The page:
After six years of working almost exclusively in the east African community, I often feel like an outsider, which, of course I am. The elders seem content in their familiar surroundings with other elders, sharing common languages, food, traditions, and customs from the old country, similar to my Russian and Turkish grandparents, who spoke Yiddish as a common language, and ate separate meals of Kosher food. It will be Somali and other east African artists - the children and grandchildren of these elders -- who interpret and share the stories of their elders through their own poetry and art, and who keep the language(s) and traditions of their culture alive.
Studio view -- portraits in progress
But, meanwhile, I'm having fun making these portraits. People ask me now everywhere I go - word travels fast in an oral society that there is a portrait artist in the house.

Saturday, October 19, 2013

Simultaneous Portraits ~ Made Here

In downtown Minneapolis from 9/28/13 to 1/6/14 on Block E ~ between 6th and 7th and Hennepin, on what used to be skid row ~ Simultaneous Portraits of Frank and Pam will exhibit in a show called Made Here  along with a group of other artists and a few institutions. For a map of the project and more info, http://www.hennepintheatretrust.org/sites/default/files/Made%20Here%20Map.pdf




The art displays are all in windows of what Ben Haywood calls Minneapolis' most embarrassing, abandoned downtown mall. Thanks to Joan Vorderbruggen for her vision of the project, and to Hennepin Theatre Trust for sponsorship. In addition to the artworks, there is street theatre, poetry and live music. Stop by for the walking tour with the artists at Made Here on Friday, October 25th at 6:30 p.m.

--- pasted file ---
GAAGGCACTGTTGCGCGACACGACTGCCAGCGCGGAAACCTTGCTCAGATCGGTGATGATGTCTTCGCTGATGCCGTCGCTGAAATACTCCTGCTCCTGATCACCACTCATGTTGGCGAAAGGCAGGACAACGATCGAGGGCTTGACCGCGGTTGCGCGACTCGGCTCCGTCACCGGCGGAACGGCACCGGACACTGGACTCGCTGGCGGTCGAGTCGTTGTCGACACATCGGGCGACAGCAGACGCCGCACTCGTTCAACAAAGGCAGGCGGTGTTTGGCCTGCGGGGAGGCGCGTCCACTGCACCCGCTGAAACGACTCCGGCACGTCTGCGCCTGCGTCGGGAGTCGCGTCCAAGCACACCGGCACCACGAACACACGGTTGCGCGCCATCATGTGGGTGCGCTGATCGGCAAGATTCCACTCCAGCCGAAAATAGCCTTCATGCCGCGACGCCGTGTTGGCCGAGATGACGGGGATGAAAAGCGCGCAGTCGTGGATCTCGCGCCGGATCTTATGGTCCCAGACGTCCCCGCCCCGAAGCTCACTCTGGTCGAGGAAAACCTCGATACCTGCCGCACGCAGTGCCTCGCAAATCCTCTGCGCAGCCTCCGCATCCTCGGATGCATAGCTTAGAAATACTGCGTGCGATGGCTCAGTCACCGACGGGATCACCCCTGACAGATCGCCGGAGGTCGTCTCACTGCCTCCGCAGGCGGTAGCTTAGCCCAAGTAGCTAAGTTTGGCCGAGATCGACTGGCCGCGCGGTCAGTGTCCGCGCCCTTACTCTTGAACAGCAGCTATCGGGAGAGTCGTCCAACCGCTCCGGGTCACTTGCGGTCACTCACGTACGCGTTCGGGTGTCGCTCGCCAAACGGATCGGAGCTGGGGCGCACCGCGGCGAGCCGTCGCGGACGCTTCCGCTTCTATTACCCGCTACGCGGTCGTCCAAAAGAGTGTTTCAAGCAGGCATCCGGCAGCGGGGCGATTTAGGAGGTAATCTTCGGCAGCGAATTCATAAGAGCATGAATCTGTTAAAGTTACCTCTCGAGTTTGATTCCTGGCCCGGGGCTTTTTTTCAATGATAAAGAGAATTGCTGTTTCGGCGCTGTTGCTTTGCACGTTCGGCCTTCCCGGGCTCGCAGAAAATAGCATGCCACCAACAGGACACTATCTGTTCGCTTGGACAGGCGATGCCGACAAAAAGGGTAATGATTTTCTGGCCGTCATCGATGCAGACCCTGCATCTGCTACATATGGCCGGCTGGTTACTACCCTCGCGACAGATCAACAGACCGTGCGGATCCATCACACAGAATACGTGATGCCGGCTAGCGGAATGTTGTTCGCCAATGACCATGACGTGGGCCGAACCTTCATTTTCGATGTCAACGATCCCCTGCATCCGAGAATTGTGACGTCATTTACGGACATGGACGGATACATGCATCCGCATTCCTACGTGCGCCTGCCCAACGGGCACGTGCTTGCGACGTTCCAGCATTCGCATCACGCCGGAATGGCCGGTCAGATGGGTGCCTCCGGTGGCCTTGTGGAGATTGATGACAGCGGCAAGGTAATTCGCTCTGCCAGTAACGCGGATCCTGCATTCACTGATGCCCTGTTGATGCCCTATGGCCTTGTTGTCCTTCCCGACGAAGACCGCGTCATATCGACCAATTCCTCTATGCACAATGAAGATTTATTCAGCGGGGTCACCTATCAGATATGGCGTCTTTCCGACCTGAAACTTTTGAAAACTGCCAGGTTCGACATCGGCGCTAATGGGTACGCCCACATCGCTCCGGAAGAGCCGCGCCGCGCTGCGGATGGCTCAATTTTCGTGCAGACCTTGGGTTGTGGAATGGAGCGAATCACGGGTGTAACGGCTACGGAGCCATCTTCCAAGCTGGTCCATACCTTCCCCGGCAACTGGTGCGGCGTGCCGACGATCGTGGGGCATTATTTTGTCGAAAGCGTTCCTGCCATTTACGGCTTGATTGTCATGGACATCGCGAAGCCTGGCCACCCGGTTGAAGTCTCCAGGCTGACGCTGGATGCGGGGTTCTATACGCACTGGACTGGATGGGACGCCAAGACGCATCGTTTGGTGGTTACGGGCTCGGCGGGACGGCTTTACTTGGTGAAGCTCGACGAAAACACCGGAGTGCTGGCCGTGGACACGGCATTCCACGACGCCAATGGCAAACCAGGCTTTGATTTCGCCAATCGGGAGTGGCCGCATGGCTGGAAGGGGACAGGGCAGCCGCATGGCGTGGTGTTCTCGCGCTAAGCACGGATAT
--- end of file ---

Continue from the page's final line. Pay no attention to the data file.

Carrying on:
Wedding Portraits by Frank & Pamela Gaard






Saturday, August 31, 2013

New Portraits

http://www.tcdailyplanet has published a short piece on my portraits of Somali elders in their community voices section; also in their visual arts listings.

Portrait of Hussein



Wednesday, August 7, 2013

Self-Exposed

Self-Portrait with Dorothy Parker Quote

Self Portrait as Edyth Bush, by Pam Gaard (l)
Portrait of Edyth Bush, By Frank Gaard (r)



Self-Portrait Behind Pink Curtain, 2013

Monday, July 8, 2013

Gratitude

Thanks to everyone who came out to Susan Hensel Gallery on Cedar and 35th Ave. in South Minneapolis to see my portraits and proverbs ~! The next exhibit of these works (and further development) will be in late January, and, in winter months in Minnesota, it will be a challenge to get people out ~ thanks to Munira Hassan and Kayowe Mune for the photo.

Monday, May 27, 2013

Exhibition Review ~ Paintings & Proverbs